Eventually we reached a ridge and shortly after starting a descent we met a hiking partner, a dog whose tag claimed she lived just outside the park and knew to come home at night.
doggie friend

We soon began a descent down to the Cherokee Reservoir. The water level was very low,
presumably because the reservoir is drawn down for the winter and spring rains.
Noelle on beach
From the reservoir we ascended again, passing through limestone, karst landscape with some sinkholes.
Then we were back to the car for a short drive over to the playground so that Sierra could play for a bit before the drive home.     

Yearly hiking mileage for 2015: 22.4 miles

Sunday, January 11, 2015

Cowpens National Battlefield

We ate lunch in Gaffney and then headed over to Cowpens to check things out. Originally, I had planned that we would visit Kings Mountain one day and save Cowpens for the other. However, rain is forecast for tomorrow and quite a bit of it. As a result we decided to explore Cowpens today.

We checked out a large monument just outside the visitor center
Cowpens monument 2
and the exhibits inside the visitor center before we headed outside for a walk along the 1.25 mile long Battlefield Trail.
Noelle walks Cowpens trail
The scene here was not as impressive as at Kings Mountain, but it was still a nice walk. Sierra was pretty tired by this time and so she was in a slightly cranky mood. Sure enough, Sierra fell asleep in the backpack.
Sierra asleep in pack
There aren't many monuments on the battlefield here, but there were some interpretive signs to describe the action and a small monument built by the Washington Light Infantry way back in 1856.
Washington Light Infantry monument
It was a quick visit, but an enjoyable one.

Yearly hiking mileage for 2015: 18.9 miles  

Kings Mountain National Military Park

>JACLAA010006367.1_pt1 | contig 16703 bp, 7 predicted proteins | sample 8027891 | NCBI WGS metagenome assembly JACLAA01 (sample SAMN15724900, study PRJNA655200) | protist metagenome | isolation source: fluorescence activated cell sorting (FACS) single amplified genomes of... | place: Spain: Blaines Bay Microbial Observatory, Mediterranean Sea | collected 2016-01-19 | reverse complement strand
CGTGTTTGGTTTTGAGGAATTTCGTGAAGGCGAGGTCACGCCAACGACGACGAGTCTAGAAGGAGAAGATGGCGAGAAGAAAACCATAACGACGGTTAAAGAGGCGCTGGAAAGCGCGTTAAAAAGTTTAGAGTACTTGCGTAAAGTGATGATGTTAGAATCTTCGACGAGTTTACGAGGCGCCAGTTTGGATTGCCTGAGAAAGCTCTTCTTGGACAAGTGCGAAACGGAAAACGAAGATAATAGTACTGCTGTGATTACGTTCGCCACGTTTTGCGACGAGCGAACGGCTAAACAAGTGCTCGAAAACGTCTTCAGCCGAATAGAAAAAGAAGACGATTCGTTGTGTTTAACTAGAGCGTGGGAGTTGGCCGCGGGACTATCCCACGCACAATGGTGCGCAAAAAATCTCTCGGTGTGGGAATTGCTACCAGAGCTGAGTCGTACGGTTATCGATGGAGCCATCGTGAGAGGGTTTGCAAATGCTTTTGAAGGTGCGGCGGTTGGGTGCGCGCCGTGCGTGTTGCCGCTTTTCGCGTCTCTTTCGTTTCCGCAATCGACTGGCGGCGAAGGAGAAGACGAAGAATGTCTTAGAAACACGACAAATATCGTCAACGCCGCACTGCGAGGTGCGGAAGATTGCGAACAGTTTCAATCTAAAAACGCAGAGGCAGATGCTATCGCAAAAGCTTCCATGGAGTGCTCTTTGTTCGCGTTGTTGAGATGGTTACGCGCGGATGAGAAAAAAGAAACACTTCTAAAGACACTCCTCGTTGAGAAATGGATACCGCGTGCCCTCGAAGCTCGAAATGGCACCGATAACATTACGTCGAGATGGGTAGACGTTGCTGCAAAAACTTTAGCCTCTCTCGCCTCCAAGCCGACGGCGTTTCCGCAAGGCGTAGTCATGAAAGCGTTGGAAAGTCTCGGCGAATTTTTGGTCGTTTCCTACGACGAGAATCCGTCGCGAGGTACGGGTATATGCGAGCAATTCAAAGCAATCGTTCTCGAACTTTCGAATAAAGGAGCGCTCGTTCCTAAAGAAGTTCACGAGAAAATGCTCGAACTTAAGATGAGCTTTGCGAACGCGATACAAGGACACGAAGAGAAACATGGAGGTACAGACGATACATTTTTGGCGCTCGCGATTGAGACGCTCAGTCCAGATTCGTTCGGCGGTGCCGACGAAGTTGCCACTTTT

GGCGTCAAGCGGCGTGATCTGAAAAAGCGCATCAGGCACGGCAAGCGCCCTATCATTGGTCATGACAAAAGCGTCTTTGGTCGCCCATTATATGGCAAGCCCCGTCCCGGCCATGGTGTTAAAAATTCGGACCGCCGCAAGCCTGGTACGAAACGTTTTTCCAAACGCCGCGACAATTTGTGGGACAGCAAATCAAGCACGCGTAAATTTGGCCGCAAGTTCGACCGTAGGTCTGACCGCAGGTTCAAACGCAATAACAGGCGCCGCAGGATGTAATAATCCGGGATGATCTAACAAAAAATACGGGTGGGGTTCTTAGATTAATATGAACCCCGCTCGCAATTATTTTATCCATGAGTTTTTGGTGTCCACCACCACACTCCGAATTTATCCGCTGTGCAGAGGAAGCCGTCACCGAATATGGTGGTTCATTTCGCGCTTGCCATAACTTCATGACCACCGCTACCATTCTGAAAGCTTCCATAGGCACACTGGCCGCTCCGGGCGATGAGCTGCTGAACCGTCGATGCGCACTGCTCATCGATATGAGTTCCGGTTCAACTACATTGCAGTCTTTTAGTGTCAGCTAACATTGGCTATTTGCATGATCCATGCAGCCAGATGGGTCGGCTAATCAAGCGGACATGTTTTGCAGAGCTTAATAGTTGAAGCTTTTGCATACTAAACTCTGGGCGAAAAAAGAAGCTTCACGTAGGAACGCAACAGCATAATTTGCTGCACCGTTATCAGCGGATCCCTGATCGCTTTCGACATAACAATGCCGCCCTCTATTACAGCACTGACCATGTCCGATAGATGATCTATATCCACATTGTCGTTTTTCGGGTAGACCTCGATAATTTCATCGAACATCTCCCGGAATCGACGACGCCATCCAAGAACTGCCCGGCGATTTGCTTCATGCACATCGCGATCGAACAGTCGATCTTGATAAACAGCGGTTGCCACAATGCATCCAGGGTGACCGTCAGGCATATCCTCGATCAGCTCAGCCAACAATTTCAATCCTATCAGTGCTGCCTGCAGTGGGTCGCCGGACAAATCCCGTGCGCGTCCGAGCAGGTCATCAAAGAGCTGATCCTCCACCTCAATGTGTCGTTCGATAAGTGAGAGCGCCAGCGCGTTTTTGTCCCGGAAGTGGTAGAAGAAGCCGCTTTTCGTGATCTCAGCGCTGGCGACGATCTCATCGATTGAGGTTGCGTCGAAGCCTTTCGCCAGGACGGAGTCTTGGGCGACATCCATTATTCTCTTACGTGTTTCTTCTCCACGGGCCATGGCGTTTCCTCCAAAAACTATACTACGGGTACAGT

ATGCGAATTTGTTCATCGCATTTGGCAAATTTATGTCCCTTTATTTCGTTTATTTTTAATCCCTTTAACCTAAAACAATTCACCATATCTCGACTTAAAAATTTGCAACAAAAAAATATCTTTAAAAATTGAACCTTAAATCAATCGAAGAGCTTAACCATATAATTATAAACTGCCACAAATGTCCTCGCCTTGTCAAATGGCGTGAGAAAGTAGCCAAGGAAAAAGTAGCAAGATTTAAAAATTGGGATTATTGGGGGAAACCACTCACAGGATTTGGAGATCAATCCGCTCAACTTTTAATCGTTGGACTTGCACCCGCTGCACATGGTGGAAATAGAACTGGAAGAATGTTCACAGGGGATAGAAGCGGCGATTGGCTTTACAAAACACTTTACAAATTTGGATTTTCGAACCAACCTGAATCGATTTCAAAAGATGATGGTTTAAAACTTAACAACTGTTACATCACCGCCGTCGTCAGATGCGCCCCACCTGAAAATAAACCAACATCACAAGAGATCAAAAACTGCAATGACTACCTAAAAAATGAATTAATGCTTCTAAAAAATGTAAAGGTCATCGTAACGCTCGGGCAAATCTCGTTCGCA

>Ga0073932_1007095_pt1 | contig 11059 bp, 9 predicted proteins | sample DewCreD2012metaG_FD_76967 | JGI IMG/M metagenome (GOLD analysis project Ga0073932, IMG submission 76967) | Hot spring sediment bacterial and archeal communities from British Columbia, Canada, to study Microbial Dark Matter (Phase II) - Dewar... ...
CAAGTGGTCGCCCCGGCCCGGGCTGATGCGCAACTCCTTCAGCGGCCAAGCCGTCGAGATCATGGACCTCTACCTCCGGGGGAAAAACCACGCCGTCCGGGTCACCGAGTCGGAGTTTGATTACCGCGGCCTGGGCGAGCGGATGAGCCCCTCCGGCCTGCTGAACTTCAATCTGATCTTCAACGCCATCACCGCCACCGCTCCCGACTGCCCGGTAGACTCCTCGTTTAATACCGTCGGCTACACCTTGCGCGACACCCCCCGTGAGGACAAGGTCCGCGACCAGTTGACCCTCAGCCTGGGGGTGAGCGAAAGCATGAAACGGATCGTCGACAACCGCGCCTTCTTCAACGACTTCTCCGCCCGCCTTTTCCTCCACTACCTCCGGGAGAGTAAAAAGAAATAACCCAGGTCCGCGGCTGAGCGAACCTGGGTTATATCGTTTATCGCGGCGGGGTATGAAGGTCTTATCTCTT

After checking out the amazing Peachoid, Noelle, Sierra and I headed further up I-85 and briefly into North Carolina. We exited the interstate and quickly headed back into South Carolina and into Kings Mountain National Military Park. We parked the car outside the visitor center, ate a snack
snack time
and then checked out some of the exhibits inside. After that, we hit the trail. We opted to hike the short 1.5 mile Battlefield Trail.

The was on a paved trail through a pleasant section of woods.
walking trail
There were lots of points of interest along the way to stop, admire and read about. Our first stop was a set of monuments that were dedicated to the memory of William Chronicle, a major in the American forces.
reading monument
Chronicle monument
From the Chronicle Monuments we made our way further along the trail, crossing a small creek several times on bridges.
winding path
The next major point of interest was a plaque that had been affixed to a boulder that marked the spot where President Hoover addressed a crowd who had gathered for sesquicentennial of the Battle of Kings Mountain. There were apparently over 75,000 people crowded together on the slopes of the mountain to hear Hoover speak. 
Hoover Address location

Soon after the Hoover Monument, the trail started to ascend to the spine of Kings Mountain. We came to the Centennial Monument which had been built in 1880 to commemorate the 100th anniversary of the battle.
Centennial Monument
We then our way over to the most impressive of the monuments: the US Monument.
US Monument
US Monument closeup
The US Monument is like a small version of the Washington Monument in Washington DC.

From the US Monument the trail started to descend. We soon came to a stone marking the spot where British Major Patrick Ferguson fell.
Ferguson Fall Monument
Nearby we found Ferguson's grave which was originally marked by only a cairn of stones. Today there is also a headstone.
Ferguson's grave
From Ferguson's grave it was a short walk to the visitor center where Sierra enjoyed climbing on the low wall outside.
Sierra on wall
Inside she was able to earn herself a medal for hiking the trail and becoming a patriot.   

Yearly hiking mileage for 2015: 17.7 miles        

The Peachoid

Peachoid being painted

Saturday, January 10, 2015

Carl Sandburg Home National Historic Site

On our way down to South Carolina we stopped south of Asheville for some lunch at Neo Burrito and a walk at Carl Sandburg Home National Historic Site. Noelle and I had visited the site before, back in August of 2008. This time we had Sierra with us.
walking Front Lake Trail
We hiked around Front Lake
Front Lake
walking to Carls home
and over to the home where we stamped Sierra's passport book. We then headed over to the goat barn to check out the goats.
Goat Farm
It turns out Sierra's favorite part of the goat barn was actually the cats.
cat Sierra Mommy
Besides the cats, we saw the goats of course,
2 goats
Mommy pets goats
Mommy Sierra and goats
but there were also some chickens.

After becoming acquainted with the animals we continued on with a little hike
up Little Grassy Mountain.
Daddy with Sierra on trail
Sierra in backpack
We then took a break at the comfort station and Sierra did a little tree hugging before we hit the road again headed south.     
treehugger 2

Yearly hiking mileage for 2015: 16.2 miles